If someone breaks into your house or, worse, invades it while you are there, you will feel a variety of strong emotions including outrage, anger, and fear. It may be hard to feel safe there again. A few months ago, our neighborhood suffered a rash of mid-day burglaries–kick in the front door in the middle of the day while everyone is away and steal whatever you can that you can sell quickly, and generally trash the place as you are going through it. (The police told us that the front doors were heroin addicts. The rash of auto burglaries that we had at the same time were meth addicts.) One family across the street was broken into twice–once while the kids were at home. They moved to a gated community.
I haven’t personally had this experience. After years in security, I guess I know how to make my house look like a harder target than my neighbor’s house. But, I have a pretty good understanding of how they feel. In our current (over-) connected society, we can have the same feelings when our computers are invaded. I once had the experience of having my computer broken into while I was sitting in front of it. I didn’t really feel violated so much as insulted. “How could you. I’m using this now. How stupid do you think I am?” (“pretty stupid.”) In the end I felt pretty good about that incident. Using my superpowers, I removed the intruder, cleaned up his mess, and discovered and closed the hole he had used to get in, all within an hour.
Today things are different from those days long gone. Today I build and operate networks of computers “in the cloud,” somewhat freed from the computer under my desk (but not from a bunch of laptops). I get the computing horsepower I need from a large vendor of “Infrastructure as a Service” (IaaS in the industry jargon). If I need a new machine for an experiment, I ask for one and 5 minutes later, I have one. If after a couple of hours, I’m through with the new machine, I throw it away. There is some cost involved, but the machine I used for a couple of hours costs far less than my time, and way less than the cost of having a spare piece of hardware laying around. (If you want to learn a little bit more about how cloud computing works, you can look here.)
Last week, I had a strange experience. I received a notice that one of my cloud machines had been used in an attack on somebody else’s computers. Naturally they wanted to know what I was going to do about that. That part of the story is not unusual. The unusual part is how I felt about the incident. This was not a break-in at my house. It was not a break-in of my computer. But, there was a break-in, and I still felt angry and violated. I wanted to understand what had happened and make sure it could not happen again. I wanted to catch that hacker and step on their fingers (the tools of their trade). I wanted to make sure they would never again disrupt the flow of my well-ordered life.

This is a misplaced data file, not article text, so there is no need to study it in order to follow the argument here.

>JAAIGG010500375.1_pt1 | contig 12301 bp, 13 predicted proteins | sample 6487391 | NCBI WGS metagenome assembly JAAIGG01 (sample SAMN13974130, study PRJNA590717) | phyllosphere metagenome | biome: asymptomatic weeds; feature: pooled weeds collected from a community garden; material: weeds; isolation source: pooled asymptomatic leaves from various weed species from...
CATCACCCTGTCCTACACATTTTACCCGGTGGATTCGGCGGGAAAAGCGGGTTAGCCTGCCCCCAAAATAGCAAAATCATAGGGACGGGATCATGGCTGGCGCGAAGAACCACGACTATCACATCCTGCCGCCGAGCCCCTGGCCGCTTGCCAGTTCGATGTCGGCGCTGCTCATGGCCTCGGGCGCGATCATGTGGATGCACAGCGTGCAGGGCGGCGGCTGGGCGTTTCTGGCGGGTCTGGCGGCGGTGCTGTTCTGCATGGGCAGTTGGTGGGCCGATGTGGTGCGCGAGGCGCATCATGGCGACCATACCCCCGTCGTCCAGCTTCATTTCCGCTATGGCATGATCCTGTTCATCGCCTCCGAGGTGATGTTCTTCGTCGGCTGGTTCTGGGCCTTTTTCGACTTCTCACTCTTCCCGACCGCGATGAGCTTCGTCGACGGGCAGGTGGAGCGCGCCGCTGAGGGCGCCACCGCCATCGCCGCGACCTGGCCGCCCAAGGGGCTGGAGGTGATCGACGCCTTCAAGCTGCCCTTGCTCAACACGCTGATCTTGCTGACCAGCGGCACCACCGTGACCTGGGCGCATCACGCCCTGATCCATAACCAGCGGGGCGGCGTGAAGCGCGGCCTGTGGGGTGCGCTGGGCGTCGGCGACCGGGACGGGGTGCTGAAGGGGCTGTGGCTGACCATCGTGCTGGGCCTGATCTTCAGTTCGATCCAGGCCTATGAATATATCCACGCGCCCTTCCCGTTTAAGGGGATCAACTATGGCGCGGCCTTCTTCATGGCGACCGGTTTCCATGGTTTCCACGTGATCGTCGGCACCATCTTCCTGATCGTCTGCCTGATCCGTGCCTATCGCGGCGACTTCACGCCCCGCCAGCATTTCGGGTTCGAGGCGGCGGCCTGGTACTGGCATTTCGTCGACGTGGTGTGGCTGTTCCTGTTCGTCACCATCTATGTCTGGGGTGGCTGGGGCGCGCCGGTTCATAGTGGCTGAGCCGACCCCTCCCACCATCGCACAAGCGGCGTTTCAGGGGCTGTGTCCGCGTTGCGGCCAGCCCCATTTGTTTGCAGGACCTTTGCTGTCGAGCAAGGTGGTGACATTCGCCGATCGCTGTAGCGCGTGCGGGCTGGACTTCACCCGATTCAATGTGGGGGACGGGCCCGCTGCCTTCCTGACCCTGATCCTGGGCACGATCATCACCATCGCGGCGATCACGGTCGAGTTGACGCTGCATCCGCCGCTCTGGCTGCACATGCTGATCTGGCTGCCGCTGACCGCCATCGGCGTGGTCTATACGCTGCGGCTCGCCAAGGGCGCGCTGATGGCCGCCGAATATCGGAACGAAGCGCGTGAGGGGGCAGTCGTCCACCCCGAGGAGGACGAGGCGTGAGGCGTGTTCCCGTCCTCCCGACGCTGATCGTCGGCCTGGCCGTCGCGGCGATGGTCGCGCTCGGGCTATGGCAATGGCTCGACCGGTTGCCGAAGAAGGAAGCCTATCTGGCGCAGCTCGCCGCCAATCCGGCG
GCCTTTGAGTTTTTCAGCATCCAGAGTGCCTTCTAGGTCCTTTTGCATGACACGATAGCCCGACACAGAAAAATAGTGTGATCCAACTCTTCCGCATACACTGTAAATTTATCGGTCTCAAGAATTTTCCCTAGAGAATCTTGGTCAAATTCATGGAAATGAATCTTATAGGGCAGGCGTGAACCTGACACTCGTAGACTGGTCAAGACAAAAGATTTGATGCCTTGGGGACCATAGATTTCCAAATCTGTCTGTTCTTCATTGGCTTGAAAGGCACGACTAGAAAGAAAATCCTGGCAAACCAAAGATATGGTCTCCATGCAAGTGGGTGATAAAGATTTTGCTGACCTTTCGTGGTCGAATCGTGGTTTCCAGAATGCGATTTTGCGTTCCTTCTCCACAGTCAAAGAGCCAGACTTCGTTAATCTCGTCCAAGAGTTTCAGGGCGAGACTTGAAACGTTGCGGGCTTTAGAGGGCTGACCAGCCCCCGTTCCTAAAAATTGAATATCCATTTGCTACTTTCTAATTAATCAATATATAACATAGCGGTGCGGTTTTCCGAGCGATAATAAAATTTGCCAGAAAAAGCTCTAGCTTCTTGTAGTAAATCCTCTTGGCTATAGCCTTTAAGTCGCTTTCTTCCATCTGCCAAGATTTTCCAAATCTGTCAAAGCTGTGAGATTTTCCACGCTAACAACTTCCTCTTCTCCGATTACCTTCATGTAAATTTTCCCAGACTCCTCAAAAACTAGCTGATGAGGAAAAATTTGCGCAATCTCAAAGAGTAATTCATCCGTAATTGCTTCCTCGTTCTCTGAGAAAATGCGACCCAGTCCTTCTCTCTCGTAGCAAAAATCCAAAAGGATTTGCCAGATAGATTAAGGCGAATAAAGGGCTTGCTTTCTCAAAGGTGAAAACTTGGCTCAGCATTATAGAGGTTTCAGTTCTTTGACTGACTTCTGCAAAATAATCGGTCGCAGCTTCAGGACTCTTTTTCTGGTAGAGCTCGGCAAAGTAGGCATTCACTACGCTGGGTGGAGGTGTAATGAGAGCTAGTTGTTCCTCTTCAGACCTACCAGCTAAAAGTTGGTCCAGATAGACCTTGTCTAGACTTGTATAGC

A few days later, I see how strange this was. It’s not like some real possession was broken into or attacked. There is no physical machine anywhere in sight. There was nothing that was “mine” there except for some work 5 years ago. And yet, I have this feeling of violation. Why? I don’t really understand this. But, I do better understand the feelings op people who have actually been violated. It’s not a small issue, and could have lasting repercussions.
I also felt curiosity. My first instinct was to get on the machine and look around to see how they had gotten in. But, there was a problem with that. I built this machine almost 5 years ago and really hadn’t been back to it since then, and I couldn’t remember how to get on (which only convinced me even more that someone had taken it over). There really is a right way to deal with these incidents, and I had the luxury of being able to use it; I notified the right people, shut the machine down, and went to dinner.
I did get on the machine the next day and looked around. I found that the machine was under attack almost continuously, but from people who really need to get a life. I’m happy with attacks from the terminally stupid (the attackers who try the same thing over and over again, sometimes for hours or even days, in the hope that something will be different the next time). But, I didn’t find the attacker who succeeded, and I’m not happy about that. That means I would never know if I had successfully cleaned up the machine.
In the end, I chose the path of no resistance–preserve the data I’m trying to serve from the machine and throw everything else away. Rebuild the machine from the ground up on a new, more secure platform and move on. This is a cloud computing path I could not have chosen with a non-cloud machine. The attacks are inevitable and continuous, and some are bound to succeed. The cloud infrastructure has given me a new, less stressful way to respond, and I am happy about that.